Regulatory policies that satisfy the interests involved in policy-making are often assumed to be better policies. Numerous studies purport to evaluate the success of public participation by asking individuals what they think of the regulatory processes and outcomes in proceedings in which they were involved. Although data on participant satisfaction can potentially provide useful feedback to those who facilitate various kinds of policy deliberations, satisfaction is not an appropriate basis for evaluating the overall value of public policies or even ultimately of the processes by which these policies are made.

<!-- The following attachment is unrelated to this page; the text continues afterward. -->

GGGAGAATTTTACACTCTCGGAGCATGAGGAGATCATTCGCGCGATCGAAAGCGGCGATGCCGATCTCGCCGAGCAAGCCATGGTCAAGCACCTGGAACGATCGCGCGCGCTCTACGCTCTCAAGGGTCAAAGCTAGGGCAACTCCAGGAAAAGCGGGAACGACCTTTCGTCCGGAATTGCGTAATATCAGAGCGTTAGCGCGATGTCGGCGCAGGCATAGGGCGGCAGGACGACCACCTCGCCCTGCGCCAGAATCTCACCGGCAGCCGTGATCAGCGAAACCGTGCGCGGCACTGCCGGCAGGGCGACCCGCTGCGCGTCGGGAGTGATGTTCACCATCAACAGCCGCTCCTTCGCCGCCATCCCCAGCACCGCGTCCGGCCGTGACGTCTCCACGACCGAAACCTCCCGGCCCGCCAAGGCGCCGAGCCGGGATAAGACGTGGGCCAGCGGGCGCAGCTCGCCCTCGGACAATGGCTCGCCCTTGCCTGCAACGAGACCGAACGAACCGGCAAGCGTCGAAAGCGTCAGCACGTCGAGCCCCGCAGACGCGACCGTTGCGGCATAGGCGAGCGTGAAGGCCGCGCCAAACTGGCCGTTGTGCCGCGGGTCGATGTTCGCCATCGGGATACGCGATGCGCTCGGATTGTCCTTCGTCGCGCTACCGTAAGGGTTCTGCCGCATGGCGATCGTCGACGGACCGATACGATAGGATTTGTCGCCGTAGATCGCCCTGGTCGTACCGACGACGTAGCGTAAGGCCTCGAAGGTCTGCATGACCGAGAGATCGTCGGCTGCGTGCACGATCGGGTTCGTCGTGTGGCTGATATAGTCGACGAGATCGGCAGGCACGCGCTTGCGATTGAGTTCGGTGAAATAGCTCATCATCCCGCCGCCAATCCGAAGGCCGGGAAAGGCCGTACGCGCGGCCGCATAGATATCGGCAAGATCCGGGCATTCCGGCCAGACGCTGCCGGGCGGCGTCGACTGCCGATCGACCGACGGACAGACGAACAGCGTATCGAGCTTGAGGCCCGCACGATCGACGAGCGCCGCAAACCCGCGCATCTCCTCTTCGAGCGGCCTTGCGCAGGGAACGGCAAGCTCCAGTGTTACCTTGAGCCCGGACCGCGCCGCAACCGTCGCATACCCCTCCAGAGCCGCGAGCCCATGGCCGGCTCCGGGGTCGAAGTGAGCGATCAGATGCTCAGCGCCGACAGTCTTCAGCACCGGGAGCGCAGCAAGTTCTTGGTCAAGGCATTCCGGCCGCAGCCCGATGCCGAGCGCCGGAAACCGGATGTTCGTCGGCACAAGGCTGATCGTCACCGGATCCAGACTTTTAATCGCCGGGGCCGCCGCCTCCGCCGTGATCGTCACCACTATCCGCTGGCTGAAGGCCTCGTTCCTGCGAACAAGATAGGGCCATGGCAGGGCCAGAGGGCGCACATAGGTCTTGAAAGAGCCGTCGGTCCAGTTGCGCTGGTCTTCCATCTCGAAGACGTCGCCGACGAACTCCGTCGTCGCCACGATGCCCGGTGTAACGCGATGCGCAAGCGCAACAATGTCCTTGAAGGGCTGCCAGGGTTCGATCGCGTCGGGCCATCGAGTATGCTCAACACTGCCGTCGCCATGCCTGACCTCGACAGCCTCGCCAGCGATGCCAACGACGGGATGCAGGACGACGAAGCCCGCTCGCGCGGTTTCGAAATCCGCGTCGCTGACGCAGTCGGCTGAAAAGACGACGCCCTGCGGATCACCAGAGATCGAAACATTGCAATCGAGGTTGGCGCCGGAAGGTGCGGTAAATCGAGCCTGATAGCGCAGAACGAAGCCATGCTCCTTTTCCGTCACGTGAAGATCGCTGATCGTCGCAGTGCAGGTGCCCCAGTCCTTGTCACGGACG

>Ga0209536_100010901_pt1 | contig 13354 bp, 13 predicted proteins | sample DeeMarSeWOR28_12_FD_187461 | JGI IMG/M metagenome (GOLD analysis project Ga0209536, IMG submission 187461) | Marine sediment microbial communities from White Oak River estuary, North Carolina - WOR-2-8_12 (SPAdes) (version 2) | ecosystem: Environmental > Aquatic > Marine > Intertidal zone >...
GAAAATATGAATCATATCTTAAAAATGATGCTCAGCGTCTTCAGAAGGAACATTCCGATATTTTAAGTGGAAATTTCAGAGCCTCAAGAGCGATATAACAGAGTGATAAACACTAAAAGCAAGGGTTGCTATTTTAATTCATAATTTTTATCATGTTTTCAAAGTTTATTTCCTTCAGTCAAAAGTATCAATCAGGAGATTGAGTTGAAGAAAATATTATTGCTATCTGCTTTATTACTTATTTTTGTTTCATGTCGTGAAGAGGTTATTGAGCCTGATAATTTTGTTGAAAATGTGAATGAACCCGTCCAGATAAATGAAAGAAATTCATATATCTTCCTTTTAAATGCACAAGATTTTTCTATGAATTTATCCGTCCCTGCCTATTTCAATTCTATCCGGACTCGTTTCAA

A policy decision may satisfy those who participate in making it, but this does mean it is a good policy decision. Regulatory policies that satisfy everyone involved in the decision-making process may simply be based on the lowest common denominator of the policy-making group, or they may result from the predominance of a “group think” mentality that leads participants to believe the policy is a good one. The reality is that any policy may prove to be effective or ineffective, efficient or inefficient, and just or unjust. Policies that greatly satisfy participants can still be prone to error. Consider two examples of policies that were satisfactory to participants when they were created, but later turned out to be significant policy failures.